Looking around online, most of the diatribe surrounding Ang Lee’s latest feature Billy Lynn’s Long Halftime Walk is focused purely on the tech of the movie. His decision to film in 120 fps has attracted the mutual ire of critics. Regardless there are currently only two cinemas screening at 120 fps globally and neither are located within Australia. For all the hoo-ha about it, the movie still has sets, characters, a script and themes.
A recurring feature to Lee’s films are his sensitive, introspective protagonists. Billy Lynn (played by newcomer Joe Alwyn) fits perfectly within that template. With his reflective, considered demeanor Billy often finds himself lost in thought, struggling to process his emotions towards his own actions and hero worship. Based on the fictional novel of the same name, Billy and his troop are brought back to America on a two week reprieve and hero parade following leaked public footage of Billy’s individual heroic actions under fire. The tour culminates with a bit part in a Destiny’s Child Football halftime performance.
For the most part this is a film which dissects the differences between the idolatry of a young man and the man himself. On display is American patriotism and the toxic undercurrent to the culture of blind hero worship. Billy’s support is his emotional anchor, sister (Kristen Stewart) and the camaraderie and understanding he finds in his fellow troops. On the flip side, he finds himself bombarded by the public seeking to unburden themselves upon him. This ranges from appropriations of the War in Iraq to narcissistic statements and false flattery. Shadowing the troop is Albert (Chris Tucker), desperate to broker a Hollywood movie on the troops’ story. Interested in producing that film is Norm (Steve Martin), who offers a pittance to the troop and declares Billy’s lived experience as a story owned by the public domain. The cherry on top is of course the whirlwind love interest who visibly balks the moment Billy vocalises his hesitation at returning to war.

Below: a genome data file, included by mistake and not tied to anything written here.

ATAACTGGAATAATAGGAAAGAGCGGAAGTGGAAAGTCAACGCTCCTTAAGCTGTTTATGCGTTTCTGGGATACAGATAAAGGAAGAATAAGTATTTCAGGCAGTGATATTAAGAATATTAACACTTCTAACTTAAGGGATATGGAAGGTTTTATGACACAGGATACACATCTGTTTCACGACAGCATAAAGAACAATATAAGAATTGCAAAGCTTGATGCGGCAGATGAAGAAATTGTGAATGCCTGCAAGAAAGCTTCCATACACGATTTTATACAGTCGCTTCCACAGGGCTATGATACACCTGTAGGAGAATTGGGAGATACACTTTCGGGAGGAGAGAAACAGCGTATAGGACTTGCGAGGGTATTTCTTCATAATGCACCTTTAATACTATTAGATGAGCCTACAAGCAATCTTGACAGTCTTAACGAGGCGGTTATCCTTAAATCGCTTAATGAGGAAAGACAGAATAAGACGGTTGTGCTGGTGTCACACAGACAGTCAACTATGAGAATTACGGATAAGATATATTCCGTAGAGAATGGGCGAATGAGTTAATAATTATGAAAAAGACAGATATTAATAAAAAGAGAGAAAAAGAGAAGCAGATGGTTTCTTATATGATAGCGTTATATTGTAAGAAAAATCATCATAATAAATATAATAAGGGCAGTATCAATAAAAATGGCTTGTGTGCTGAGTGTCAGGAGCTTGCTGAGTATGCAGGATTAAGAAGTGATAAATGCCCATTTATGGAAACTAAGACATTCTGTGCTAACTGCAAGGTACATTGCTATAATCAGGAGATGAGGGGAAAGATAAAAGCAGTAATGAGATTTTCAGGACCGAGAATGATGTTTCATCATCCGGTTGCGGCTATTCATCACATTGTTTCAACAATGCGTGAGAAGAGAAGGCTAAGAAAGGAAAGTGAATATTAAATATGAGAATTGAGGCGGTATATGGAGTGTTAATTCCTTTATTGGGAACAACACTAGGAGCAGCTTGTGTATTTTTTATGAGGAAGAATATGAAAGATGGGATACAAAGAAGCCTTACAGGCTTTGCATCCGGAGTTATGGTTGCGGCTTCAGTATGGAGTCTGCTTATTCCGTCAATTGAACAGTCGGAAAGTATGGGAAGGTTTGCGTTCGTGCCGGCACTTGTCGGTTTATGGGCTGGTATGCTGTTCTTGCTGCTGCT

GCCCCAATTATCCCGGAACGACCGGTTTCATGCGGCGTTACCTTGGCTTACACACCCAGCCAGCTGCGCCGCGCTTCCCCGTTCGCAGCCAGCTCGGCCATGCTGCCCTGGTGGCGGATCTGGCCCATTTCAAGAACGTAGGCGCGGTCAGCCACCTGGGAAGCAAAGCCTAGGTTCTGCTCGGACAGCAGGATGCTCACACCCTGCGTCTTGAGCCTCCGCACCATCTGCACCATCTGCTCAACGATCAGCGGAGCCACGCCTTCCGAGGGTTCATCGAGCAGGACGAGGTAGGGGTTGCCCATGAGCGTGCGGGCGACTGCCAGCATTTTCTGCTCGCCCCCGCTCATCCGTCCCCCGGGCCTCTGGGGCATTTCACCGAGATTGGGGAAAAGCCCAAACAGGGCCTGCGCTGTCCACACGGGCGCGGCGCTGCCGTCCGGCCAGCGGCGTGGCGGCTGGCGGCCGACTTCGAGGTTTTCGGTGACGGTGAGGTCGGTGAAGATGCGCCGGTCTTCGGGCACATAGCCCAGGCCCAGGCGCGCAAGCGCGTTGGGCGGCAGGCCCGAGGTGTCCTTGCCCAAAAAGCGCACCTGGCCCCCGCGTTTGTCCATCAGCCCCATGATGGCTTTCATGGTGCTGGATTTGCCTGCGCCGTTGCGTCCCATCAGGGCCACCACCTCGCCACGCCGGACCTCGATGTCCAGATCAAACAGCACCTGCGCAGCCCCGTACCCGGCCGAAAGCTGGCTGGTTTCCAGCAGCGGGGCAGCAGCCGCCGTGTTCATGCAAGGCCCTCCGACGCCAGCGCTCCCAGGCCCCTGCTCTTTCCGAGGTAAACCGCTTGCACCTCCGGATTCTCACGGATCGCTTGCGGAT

This love subplot itself is highly melodramatic and satirical. Faison (Makenzie Leigh) is commendable as the saccharine, doe eyed cheerleader. Many of the actors, bar a few screen veterans, are newcomers and the acting within the film is one of the focal points. Joe Alwyn has his fair share of close ups, revealing his tears ready to well up at any moment. He plays a great line of juggling responsibility and struggling with early signs of PTSD. Garrett Hedlund shines as the figure head and leader of the troop. His acerbic wit and bluntness are punctuating highlights to the cookie cutter public interactions. Equally good is Kristen Stewart. Her understated performance delivers sincerity and touching emotional depth.
On another positive note it was good to see a graphically violent film show the consequences of that violence- a rarity within the violent myriad of American blockbusters. It furthermore contextualises said violence without agenda. While scenes within the stadium are filled with the subtle beauty one can expect of Lee’s cinematography, the war time scenes illicit a humble awe with their stripped back plain hyper realism. The camera is wholly unbiased, displaying the contradictory beauty and ugliness of battle in captivating and unnerving sequences.
At times self-referential , fourth wall breaking, and at others a stinging critical analysis, Lee has constructed an unapologetically clever film. Its biggest flaw will perhaps be the niche target audience. This is a film made for the fictional troop of young men themselves. The criticism of America’s glossy patriotic culture – no matter how sensitive – will fly over the heads of its audience or be rejected. The other themes relating to the young soldiers themselves are important and sincere but contained within such a small scope. At a time when perhaps every angle and commentary on the war has long been exhausted, this is a movie which doesn’t exactly demand to be seen or even warrant a feature in of itself.
Billy Lynn’s Long Halftime Walk is in cinemas from 24th November through Sony Pictures.